Within four years, Ayton was the No. 1 prospect nationally in his school class. There were some who speculated that, even though a year behind, he might be more gifted than such elite talents as Josh Jackson, Harry Giles and Jayson Tatum.
What he didn’t do: trust anyone. Until his mother moved to Phoenix to live with him during his junior year in high school, with Deandre leaving San Diego’s Balboa City School for Hillcrest Prep, Ayton said he could not be certain if the people who helped him move to America “had my best interests to help me, or they were just in it for themselves.”
He had no doubts about his mother, Andrea. He chose Arizona largely to remain close to her. He believes, as well, in the coaches around him at Arizona. “I know they have the best interests for me,” he said.
When Miller first began scouting Ayton, he said, “He was the best big guy that I have ever seen, from my 25 years being on the circuit. Because he has a skill level that really stands out. He’s as skilled an offensive big man as the game has seen at his age. I’m talking about pivoting, passing, making good decisions. He’s as low of a turnover big man who produces as maybe there ever has been as a freshman.
“It’s tough to deal with him because he’s such a clever, willing passer. And he’s so skilled.”
Ayton is not yet a natural as a 3-point shooter. He has made just 29 percent of his attempts. “I would say he is a 17-foot shooter at this point,” Miller said. “But in no time, in my opinion, as an NBA player he can be a stretch-5. He has a beautiful shot.”
Like all the teams facing a third game in three days at the Battle 4 Atlantis, the Purdue Boilermakers did not have the luxury of time as they prepared to face Arizona. There was only a few games’ worth of tape on Wildcats freshman 7-footer Deandre Ayton.
So it was understandable Matt Painter and his coaching staff took one look at his matchup with dynamic Boilers forward Vincent Edwards, in many ways more a guard than a power forward, and decided the proper approach was to emphasize the obvious physical difference between the two players.
“You play guys, and they’re young, and you think, ‘Ah, we can pick on this guy.’ We started the game and tried to run some different things and do some things for Vince Edwards,” Painter told Sporting News. “And it absolutely wasn’t going to happen. Ayton moved his feet like he was 6-5.”
It sounds so simple. Moved his feet? That’s a big deal? Well, for a defender in basketball, it’s close to everything. And if that defender is 7-1, 250 pounds, and if he moves those feet like someone who stands half a foot shorter, the game becomes a lot more complex for the opposition.
“I think a lot of times when you get the long, athletic guys – he’s not a shot-blocker. He’s just a really good player,” Painter said. “I think if he were 6-foot, he’d still be a good player. He’s just one of those guys that can shoot to 18 feet right now; he’s going to be able to make NBA threes. He’s just so versatile. He’s the best one that I’ve seen so far.”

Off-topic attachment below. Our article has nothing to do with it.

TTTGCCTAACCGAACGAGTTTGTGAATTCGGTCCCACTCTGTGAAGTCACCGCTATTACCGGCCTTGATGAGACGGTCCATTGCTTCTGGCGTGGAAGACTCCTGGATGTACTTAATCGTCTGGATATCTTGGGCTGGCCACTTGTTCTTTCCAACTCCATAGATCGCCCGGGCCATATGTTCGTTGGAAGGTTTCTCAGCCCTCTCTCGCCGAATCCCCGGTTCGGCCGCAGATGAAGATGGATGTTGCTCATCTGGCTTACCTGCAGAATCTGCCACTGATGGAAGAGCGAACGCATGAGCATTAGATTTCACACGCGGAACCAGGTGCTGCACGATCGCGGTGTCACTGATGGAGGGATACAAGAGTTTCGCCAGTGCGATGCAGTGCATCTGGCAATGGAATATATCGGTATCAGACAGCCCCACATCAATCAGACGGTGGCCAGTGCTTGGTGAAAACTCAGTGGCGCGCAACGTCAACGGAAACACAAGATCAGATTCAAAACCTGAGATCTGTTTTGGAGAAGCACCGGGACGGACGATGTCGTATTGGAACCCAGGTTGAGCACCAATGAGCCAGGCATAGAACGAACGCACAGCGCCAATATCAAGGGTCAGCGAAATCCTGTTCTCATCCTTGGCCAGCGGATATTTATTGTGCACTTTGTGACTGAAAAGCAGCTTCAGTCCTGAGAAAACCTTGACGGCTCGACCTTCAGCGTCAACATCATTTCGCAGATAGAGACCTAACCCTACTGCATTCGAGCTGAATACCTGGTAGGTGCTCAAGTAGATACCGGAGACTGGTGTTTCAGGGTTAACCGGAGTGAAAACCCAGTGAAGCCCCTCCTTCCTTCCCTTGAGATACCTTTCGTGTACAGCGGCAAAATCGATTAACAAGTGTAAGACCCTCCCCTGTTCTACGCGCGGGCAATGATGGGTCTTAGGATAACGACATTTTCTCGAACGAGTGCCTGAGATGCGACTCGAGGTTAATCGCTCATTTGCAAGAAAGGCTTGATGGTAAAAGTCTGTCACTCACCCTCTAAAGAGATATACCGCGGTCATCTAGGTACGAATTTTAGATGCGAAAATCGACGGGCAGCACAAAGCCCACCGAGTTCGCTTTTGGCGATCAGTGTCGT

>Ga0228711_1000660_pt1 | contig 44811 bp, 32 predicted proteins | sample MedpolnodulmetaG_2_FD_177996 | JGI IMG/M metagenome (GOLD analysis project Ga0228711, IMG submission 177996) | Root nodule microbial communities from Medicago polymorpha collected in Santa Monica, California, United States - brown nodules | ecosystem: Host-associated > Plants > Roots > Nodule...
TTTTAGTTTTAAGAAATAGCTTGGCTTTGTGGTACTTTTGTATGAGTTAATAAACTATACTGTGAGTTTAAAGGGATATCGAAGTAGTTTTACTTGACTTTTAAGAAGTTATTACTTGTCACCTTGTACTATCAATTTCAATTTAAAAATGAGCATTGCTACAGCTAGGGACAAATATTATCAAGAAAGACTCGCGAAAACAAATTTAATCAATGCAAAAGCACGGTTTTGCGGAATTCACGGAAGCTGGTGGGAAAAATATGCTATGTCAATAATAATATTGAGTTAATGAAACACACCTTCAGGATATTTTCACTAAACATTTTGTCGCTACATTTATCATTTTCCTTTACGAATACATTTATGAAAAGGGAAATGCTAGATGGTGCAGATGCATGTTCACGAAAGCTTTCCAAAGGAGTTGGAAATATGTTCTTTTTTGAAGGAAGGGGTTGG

Painter was referring to the draft prospects for the 2018 class. Ayton is believed to be in competition with Real Madrid forward Luka Doncic, Duke forward Marvin Bagley and possibly Missouri forward Michael Porter to become the No. 1 overall pick in the NBA draft.
Depending on which mock draft site you examine, you will find each of the first three projected to be taken first. Porter played only a few minutes because of a back injury that required surgery and is expected to keep him out for the year. He probably would need to return ahead of schedule and excel to rise above them.
The book on Ayton is he hasn’t always competed hard, that he sometimes would take off on a play. But that book is, in a way, an autobiography.
“I didn’t really like playing in high school,” Ayton told SN. “I wouldn’t say I was bored, but I took a lot of plays off. Sometimes I played to the level of the competition. I was just over high school and AAU. I wasn’t really interested. I was just trying to get to college.”
When Ayton arrived at Arizona he had to learn some fundamentals of the game, like how to practice hard and to carry that into competition.
“I think what he’s had to learn is how important practice is," Miller said. "For guys as talented as he is, high school – it’s tough to keep guys motivated on a daily basis. Can you imagine Marvin Bagley and him in high school a year ago, what that would be like for them? Regardless of how great their coach is, sometimes they’re going against a guy 6-4. Flip the switch, and now it’s college, and we’re demanding that he’s ready for every shootaround, every practice. He’s embraced that.”